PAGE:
Today, put the machete away. The trail you’re cutting is going nowhere. Stop trying to make your own way and let God lead. Use God’s GPS for a change.

Hell shakers

One morning last week I jumped out of bed, literally shaking the floor boards under my feet. Connie joked with me exclaiming, “Mike, I think Hell shook when your feet hit the floor!”

While I know she was teasing me, it made me think. Hell should shake when my feet hit the floor. Satan should worry that I am awake and ready to start my day focused on the Lord; changing lives; benefiting God’s Kingdom. I want Satan to say, “Oh no! Mike Franklin is up again spoiling my plans!”

How many of us wake up to prayer? Of those who do, how many of us pray about ourselves? Humans are very self-centered beings. We focus on the here and now and most of our focus is upon our needs, desires, and wants. Satan knows if all we are worried about is ourselves, he is going to have a pretty good day.

But, what if we changed it around. What if we focused on God and His wants and desires? What if we started the day asking Him what He wants us to do? Hell would start shaking with fear.

God has called us to be movers and shakers for Him. There is 0 unemployment in Christian service – there is always a job for someone – always – and when we put our attention toward His Kingdom – can you imagine how different our lives can be?

Today, pray about God’s plans for your day. See how different the day can truly be.

Are you robbing God?

Malachi 3:8-10,”“Will a mere mortal rob God? Yet you rob me.

“But you ask, ‘How are we robbing you?’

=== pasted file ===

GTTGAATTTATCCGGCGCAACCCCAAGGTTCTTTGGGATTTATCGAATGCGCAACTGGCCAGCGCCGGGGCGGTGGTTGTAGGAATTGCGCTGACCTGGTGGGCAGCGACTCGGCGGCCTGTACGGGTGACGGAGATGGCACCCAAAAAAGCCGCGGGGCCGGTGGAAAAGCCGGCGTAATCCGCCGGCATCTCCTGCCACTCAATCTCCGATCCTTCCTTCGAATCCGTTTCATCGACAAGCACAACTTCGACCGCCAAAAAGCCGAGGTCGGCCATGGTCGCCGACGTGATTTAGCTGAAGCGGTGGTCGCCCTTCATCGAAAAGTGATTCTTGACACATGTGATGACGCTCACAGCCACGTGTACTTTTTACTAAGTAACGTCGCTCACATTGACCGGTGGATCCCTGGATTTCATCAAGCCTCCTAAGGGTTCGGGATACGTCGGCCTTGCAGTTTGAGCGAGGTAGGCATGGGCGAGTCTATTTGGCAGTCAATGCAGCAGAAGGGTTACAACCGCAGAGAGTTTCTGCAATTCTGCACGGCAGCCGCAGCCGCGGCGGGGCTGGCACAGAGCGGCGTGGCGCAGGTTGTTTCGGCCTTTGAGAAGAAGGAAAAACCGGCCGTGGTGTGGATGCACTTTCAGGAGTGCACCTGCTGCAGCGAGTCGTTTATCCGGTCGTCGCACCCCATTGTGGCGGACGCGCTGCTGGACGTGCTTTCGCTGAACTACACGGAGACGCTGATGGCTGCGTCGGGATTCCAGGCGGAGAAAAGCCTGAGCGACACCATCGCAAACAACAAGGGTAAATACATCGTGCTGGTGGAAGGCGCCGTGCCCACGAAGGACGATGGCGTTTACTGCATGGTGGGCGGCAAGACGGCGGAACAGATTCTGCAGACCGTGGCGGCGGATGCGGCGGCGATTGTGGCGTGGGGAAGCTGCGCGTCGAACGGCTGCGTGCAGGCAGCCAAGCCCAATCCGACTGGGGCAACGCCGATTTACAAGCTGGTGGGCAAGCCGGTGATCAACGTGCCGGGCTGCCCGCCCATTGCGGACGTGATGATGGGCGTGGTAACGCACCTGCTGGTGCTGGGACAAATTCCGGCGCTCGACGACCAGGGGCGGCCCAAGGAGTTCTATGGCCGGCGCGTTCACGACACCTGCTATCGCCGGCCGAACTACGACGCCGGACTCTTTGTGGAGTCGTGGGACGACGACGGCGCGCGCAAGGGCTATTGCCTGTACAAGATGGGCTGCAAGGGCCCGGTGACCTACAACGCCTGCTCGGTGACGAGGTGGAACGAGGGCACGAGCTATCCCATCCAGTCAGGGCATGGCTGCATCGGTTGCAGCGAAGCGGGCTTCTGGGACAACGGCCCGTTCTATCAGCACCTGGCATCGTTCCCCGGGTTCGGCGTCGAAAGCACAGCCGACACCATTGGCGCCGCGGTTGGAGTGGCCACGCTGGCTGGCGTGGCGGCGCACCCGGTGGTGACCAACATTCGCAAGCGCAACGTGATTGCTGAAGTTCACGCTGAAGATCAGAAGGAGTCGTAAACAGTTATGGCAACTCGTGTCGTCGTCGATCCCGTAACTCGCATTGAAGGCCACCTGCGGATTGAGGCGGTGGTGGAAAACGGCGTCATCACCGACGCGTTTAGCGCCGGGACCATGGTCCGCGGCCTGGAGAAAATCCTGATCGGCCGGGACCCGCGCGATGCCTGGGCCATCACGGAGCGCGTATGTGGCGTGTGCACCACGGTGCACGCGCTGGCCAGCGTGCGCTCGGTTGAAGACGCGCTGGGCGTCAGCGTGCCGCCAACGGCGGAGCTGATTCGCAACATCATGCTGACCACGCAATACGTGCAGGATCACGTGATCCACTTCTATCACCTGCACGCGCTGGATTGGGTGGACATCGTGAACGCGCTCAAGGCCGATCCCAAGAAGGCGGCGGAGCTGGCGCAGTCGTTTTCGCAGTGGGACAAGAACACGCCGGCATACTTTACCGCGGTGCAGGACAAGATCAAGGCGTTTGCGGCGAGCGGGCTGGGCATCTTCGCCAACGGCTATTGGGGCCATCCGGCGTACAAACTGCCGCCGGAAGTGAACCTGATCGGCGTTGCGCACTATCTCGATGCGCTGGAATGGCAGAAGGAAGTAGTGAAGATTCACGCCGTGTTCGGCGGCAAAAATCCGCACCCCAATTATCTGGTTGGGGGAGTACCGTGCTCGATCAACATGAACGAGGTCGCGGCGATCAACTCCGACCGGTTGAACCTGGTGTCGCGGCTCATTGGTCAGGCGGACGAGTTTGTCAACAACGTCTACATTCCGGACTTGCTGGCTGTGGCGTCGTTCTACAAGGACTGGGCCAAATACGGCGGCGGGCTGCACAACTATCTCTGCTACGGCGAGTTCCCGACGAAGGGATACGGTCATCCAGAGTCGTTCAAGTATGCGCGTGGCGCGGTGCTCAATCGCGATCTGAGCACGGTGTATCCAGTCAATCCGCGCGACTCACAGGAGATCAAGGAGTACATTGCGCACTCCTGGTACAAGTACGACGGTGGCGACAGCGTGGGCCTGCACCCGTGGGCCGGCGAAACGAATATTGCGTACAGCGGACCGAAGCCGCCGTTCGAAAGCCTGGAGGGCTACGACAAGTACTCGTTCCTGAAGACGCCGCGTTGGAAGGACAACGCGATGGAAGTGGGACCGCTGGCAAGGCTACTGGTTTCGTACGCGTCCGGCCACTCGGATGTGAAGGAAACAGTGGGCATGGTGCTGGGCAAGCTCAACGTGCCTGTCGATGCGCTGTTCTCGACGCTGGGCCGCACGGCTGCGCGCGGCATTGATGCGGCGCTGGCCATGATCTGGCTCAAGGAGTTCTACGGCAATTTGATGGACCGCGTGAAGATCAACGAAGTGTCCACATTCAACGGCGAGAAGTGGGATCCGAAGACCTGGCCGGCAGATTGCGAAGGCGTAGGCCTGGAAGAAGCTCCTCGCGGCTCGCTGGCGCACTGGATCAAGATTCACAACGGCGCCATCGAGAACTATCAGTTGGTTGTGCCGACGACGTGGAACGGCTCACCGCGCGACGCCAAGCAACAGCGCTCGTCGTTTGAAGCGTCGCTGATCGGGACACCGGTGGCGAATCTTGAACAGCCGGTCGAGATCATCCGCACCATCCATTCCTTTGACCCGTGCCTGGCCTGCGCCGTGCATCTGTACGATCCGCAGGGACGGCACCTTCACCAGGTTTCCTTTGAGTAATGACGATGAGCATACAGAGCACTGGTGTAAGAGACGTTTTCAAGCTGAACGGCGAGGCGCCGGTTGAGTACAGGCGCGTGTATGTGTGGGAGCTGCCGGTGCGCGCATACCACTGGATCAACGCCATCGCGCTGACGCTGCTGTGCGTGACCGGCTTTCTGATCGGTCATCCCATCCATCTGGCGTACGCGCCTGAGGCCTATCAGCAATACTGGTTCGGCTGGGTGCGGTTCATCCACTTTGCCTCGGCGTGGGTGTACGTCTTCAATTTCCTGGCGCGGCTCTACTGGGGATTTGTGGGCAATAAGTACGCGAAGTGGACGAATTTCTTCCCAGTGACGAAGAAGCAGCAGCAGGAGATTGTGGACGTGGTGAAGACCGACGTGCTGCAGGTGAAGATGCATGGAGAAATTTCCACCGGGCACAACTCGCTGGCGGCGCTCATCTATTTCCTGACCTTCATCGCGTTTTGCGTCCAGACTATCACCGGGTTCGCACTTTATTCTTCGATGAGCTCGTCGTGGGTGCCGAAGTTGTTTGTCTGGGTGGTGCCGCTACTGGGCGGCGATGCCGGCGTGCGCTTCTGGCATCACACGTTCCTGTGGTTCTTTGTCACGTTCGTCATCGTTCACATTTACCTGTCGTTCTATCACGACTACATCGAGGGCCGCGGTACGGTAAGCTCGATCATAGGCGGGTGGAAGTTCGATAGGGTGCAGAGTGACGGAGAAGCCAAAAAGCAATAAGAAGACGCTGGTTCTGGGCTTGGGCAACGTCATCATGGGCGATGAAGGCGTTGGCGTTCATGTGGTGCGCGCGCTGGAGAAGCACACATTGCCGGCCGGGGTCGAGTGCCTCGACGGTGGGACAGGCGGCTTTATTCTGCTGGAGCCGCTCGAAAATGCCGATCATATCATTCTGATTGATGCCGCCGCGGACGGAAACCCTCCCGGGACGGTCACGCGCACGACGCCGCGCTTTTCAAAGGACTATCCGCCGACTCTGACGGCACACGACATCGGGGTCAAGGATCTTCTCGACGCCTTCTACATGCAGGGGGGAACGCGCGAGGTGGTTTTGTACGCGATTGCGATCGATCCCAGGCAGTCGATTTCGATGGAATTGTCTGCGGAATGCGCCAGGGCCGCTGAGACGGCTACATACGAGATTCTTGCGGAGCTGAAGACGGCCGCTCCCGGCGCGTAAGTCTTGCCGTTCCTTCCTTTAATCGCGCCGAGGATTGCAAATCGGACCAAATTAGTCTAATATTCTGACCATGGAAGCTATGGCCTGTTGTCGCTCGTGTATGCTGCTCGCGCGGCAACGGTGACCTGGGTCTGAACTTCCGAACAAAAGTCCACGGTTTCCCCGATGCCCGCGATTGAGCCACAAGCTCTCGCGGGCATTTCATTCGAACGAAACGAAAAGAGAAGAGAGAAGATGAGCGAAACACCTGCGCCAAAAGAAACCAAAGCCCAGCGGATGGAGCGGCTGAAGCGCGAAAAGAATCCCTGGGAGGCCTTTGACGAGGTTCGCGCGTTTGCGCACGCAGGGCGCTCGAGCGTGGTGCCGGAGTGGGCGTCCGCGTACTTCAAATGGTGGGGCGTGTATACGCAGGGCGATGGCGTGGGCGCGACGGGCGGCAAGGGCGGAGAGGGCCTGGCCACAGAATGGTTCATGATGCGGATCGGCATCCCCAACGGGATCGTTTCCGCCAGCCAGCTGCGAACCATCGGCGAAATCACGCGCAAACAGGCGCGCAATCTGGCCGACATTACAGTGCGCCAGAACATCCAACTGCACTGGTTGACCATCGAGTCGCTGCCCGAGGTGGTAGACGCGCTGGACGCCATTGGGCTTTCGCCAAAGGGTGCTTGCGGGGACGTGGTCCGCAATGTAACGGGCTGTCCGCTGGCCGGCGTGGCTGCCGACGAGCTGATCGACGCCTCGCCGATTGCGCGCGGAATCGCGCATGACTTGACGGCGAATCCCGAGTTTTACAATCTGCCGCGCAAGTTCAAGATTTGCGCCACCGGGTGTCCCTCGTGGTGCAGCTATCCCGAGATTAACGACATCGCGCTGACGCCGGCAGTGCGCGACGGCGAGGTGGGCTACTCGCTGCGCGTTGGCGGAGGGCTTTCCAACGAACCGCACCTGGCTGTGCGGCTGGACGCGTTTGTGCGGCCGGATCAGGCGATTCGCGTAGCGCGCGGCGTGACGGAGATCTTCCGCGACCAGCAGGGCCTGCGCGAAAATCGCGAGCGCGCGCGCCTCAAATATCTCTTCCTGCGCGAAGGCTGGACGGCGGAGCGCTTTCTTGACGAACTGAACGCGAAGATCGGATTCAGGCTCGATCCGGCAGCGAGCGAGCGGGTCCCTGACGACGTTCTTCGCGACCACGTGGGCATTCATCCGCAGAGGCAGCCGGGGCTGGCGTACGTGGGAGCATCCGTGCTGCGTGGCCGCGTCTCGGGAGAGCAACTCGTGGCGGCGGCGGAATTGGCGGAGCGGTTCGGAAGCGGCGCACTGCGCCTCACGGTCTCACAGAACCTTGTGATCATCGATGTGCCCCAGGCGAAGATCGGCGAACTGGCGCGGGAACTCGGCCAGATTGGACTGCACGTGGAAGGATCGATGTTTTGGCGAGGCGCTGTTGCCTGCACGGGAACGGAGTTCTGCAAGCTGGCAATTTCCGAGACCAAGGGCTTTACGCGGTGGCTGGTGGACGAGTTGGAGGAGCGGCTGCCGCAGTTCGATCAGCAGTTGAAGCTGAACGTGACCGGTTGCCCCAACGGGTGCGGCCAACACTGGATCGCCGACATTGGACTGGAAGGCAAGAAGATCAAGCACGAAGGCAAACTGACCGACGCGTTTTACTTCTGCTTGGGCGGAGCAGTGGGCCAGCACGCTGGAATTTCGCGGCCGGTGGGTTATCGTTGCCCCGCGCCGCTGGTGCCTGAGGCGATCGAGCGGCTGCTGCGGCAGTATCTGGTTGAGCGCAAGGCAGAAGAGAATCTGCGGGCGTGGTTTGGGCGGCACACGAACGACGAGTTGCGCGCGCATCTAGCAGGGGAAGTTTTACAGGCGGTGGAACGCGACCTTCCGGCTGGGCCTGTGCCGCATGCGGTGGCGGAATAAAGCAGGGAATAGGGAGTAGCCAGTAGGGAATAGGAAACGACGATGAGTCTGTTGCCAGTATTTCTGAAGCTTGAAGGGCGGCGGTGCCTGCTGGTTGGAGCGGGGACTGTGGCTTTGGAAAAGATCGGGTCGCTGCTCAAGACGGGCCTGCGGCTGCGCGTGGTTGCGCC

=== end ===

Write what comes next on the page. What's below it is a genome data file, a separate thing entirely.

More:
“In tithes and offerings. 9 You are under a curse—your whole nation—because you are robbing me. 10 Bring the whole tithe into the storehouse, that there may be food in my house. Test me in this,” says the Lord Almighty, “and see if I will not throw open the floodgates of heaven and pour out so much blessing that there will not be room enough to store it.”

It is hard to imagine that we could rob God – the Creator of the universe – the King of kings – the Lord of lords – is there anything we could steal from Him that He couldn’t have at His disposal? The answer? Yes! His ability to bless you.

Many misinterpret this verse. They think it’s all about giving money and that God is angry when we don’t give – on the contrary. God doesn’t need your money because it is His anyway. When you fail to tithe; when you fail to give of your time; when you fail to serve Him, you rob Him of the opportunity to bless you. Like any good Daddy, He wants to give you the moon; but, it comes with a stipulation. You have to be faithful in what He has already place in your care. If you cannot be faithful with a small amount, He knows you will not be faithful with a large amount.

Be faithful in tithe, in time offerings, and in service offerings. Do not deny God the opportunity to bless you.

Are you hungry?

Matthew 5:6, “Blessed are those who hunger and thirst for righteousness, for they will be filled.”